Battle Royal is the latest version of the game. It involves 100 players, where each player is dropped onto an island by a parachute. The player seeks to find construction materials, weapons and then fight each other in hopes to be the last player or team standing. Each player can only carry so many weapons at one time as you manage your loadout and equipment to survive. When you die, you are out of the game.
The non-competitive mode called Playground is where buddies can meet and practice or create their own activities, and in Creative mode players build and share their own mini Fortnite islands.
WHY KIDS LOVE FORTNITE
It is obvious to recognize why kids love the game. The game is free. The Fortnite characters and interface are cartoon-like, with no blood or gore. The game itself possesses a sense of humor and is lighthearted yet still competitive. The biggest draw is that the players can outfit their characters (for $) in various battle fashions and fun dances. I hate to admit this but the game is brilliant because it has it’s allure and it’s easy to play and learn.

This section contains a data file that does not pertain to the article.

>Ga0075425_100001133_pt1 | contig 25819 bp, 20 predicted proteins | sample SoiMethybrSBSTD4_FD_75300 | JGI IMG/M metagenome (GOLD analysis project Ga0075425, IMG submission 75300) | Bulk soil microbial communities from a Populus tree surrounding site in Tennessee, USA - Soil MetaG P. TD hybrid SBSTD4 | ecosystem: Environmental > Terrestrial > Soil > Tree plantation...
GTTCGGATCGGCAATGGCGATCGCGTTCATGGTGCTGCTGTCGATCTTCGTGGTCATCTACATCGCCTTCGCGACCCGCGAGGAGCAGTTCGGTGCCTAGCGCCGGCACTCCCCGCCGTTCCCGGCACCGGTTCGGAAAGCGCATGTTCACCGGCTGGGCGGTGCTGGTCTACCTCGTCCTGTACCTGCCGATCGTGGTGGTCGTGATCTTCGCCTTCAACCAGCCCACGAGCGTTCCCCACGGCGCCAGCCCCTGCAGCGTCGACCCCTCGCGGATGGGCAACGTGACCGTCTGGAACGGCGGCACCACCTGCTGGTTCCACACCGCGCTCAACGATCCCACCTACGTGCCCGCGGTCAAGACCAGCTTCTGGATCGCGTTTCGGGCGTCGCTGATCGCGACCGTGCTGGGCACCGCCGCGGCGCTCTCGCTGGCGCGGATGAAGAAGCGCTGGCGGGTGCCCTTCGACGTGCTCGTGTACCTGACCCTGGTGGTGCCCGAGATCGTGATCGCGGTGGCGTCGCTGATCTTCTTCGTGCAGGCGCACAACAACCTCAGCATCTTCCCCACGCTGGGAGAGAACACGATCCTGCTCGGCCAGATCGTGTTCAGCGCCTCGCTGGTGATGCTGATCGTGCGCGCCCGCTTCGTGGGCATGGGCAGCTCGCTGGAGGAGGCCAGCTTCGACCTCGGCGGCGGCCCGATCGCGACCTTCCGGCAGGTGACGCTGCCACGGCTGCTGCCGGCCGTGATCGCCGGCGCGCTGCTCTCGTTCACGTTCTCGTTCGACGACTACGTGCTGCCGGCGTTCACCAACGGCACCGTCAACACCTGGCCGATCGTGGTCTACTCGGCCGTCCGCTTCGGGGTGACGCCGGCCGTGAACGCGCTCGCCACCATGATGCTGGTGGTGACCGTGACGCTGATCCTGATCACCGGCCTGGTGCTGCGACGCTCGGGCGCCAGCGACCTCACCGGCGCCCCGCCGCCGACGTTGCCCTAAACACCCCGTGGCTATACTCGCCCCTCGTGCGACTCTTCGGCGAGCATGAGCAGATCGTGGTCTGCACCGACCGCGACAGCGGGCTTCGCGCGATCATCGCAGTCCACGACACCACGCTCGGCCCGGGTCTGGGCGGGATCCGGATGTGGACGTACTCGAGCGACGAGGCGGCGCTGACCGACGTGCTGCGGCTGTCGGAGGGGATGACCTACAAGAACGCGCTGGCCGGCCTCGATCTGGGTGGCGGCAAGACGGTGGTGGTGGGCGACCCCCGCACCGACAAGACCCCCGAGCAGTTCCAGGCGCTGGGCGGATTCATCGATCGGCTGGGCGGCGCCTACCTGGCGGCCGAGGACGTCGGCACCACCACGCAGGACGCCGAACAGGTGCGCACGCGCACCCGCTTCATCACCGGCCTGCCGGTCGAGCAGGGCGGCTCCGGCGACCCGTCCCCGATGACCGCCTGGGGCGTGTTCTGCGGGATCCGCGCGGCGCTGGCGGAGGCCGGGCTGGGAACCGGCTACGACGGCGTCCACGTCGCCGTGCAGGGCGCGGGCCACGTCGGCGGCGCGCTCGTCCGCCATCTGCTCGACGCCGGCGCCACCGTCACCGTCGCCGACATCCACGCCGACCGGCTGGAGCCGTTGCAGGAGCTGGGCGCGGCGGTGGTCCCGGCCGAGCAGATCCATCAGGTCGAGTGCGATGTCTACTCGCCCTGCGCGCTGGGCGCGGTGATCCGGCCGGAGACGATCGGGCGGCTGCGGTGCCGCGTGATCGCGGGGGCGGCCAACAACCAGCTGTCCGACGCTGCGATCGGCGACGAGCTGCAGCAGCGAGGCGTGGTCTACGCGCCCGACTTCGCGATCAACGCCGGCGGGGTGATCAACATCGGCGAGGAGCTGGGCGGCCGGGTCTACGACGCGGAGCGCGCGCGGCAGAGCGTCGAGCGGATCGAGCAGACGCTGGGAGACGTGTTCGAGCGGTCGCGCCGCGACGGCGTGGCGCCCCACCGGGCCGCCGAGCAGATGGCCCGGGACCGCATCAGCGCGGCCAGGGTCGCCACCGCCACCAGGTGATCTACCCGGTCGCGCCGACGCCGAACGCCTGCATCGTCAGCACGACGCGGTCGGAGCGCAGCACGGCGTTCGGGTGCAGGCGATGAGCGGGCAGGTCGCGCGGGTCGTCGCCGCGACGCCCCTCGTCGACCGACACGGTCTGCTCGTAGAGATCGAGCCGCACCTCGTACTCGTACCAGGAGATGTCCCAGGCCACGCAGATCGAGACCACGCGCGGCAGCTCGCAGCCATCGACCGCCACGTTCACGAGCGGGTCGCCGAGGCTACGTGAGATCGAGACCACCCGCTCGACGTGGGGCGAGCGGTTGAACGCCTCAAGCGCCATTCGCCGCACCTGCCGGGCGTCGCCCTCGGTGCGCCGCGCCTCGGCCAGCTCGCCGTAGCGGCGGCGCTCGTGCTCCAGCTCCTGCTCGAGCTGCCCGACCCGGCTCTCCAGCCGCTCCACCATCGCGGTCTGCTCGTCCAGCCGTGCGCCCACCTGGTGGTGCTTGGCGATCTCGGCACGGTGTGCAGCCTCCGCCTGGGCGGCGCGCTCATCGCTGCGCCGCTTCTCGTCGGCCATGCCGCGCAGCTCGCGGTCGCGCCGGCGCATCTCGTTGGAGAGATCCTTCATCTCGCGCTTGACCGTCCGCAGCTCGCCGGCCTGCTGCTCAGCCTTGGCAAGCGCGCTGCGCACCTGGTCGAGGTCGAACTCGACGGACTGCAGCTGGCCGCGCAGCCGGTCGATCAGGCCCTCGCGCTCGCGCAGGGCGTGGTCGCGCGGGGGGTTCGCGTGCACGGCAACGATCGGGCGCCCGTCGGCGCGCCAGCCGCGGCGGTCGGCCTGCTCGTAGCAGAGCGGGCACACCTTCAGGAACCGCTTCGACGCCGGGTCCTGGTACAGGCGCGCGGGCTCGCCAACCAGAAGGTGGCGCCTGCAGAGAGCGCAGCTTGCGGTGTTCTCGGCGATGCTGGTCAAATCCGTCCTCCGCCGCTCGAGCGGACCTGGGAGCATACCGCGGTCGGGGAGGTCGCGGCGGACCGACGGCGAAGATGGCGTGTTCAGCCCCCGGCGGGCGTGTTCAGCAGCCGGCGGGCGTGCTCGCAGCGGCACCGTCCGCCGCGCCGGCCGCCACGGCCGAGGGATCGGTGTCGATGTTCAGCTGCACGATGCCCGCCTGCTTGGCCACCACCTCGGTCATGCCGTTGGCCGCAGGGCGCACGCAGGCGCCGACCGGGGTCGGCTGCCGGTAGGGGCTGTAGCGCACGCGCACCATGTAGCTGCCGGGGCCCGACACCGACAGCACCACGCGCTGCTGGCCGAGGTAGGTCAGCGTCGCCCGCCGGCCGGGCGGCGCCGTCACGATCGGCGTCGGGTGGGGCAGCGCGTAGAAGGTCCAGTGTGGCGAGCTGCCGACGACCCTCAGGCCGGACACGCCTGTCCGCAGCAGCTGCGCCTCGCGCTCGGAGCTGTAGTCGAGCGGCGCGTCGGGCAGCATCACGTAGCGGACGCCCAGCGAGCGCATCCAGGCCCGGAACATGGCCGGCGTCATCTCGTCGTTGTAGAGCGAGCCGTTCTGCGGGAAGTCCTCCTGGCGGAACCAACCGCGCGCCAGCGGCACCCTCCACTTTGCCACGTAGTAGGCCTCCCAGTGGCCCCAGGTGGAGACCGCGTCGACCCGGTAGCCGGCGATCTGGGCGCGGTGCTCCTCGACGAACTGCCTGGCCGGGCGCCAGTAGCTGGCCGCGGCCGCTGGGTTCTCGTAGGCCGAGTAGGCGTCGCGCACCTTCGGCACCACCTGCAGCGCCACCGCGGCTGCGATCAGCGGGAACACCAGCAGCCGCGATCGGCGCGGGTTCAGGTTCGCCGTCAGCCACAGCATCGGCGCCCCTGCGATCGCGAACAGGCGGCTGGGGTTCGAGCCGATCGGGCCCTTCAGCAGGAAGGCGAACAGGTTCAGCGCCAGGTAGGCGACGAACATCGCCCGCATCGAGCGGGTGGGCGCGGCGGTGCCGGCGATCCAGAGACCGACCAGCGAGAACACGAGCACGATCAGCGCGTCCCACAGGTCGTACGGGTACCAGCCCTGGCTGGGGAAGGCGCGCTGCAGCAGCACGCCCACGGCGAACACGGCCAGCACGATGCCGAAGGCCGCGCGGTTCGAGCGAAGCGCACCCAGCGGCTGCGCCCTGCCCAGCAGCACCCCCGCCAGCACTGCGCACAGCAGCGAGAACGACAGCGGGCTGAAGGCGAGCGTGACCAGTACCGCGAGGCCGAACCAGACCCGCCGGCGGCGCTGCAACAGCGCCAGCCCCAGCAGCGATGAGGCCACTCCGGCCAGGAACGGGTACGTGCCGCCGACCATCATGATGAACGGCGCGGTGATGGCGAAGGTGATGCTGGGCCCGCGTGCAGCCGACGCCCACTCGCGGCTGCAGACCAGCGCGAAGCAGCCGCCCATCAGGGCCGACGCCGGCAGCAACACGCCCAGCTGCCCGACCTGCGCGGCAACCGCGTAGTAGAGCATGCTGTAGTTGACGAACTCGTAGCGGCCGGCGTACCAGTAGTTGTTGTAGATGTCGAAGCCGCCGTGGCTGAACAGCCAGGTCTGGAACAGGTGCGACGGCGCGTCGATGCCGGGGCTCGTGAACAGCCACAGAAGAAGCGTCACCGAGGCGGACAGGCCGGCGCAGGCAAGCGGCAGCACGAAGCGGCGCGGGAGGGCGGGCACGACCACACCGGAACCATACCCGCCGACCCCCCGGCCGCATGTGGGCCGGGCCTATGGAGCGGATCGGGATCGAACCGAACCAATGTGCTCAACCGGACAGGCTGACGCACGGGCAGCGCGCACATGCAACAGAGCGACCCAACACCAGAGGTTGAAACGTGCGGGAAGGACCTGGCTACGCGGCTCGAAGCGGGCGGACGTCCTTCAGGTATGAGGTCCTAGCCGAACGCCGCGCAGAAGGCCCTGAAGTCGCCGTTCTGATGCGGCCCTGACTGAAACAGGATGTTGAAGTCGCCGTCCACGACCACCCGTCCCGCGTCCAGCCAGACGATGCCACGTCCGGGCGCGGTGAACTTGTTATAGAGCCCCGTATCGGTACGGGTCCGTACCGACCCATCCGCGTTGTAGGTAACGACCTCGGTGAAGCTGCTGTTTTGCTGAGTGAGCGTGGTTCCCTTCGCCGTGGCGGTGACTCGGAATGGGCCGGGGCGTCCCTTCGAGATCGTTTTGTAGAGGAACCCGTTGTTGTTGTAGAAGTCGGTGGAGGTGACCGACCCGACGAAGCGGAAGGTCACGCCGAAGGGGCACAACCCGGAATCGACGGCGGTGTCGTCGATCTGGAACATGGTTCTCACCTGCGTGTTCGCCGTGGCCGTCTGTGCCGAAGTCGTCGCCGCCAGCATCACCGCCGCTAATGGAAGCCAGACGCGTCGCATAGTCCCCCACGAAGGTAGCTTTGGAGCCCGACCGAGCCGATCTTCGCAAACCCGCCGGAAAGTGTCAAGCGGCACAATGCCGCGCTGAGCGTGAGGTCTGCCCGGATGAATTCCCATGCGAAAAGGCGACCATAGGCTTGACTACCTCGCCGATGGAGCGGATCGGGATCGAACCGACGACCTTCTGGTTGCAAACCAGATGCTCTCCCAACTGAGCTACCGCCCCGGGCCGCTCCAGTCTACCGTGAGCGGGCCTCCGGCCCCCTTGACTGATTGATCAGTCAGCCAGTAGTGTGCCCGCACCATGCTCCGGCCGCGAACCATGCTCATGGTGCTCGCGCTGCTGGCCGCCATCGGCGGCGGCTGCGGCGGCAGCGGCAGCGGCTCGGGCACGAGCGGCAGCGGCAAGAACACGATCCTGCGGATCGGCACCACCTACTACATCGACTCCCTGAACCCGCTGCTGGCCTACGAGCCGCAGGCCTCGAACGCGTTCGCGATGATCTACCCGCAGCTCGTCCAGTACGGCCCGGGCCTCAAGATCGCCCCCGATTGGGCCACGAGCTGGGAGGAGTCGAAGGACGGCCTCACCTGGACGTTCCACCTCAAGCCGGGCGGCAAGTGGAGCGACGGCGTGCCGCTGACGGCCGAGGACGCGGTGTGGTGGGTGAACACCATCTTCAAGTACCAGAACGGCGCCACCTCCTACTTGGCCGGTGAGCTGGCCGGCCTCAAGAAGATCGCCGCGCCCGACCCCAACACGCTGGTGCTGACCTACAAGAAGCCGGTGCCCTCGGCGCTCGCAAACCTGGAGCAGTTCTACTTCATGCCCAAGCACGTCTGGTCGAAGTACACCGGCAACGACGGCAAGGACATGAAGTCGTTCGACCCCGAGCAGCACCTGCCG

WHAT IS V-BUCKS?
It is a virtual currency to buy outfits (skins) and other items. One V-buck is about equal to a penny, and the fewest you can buy at once is 500 which is listed at $4.99. These offers can change from day to day, so this keeps the kids intoxicated by the game.
The biggest thing I don’t like about Fortnite is V-Bucks only because kids constantly want something new from the item shop. It drives me nuts! I have an issue with playing money for non tangible items.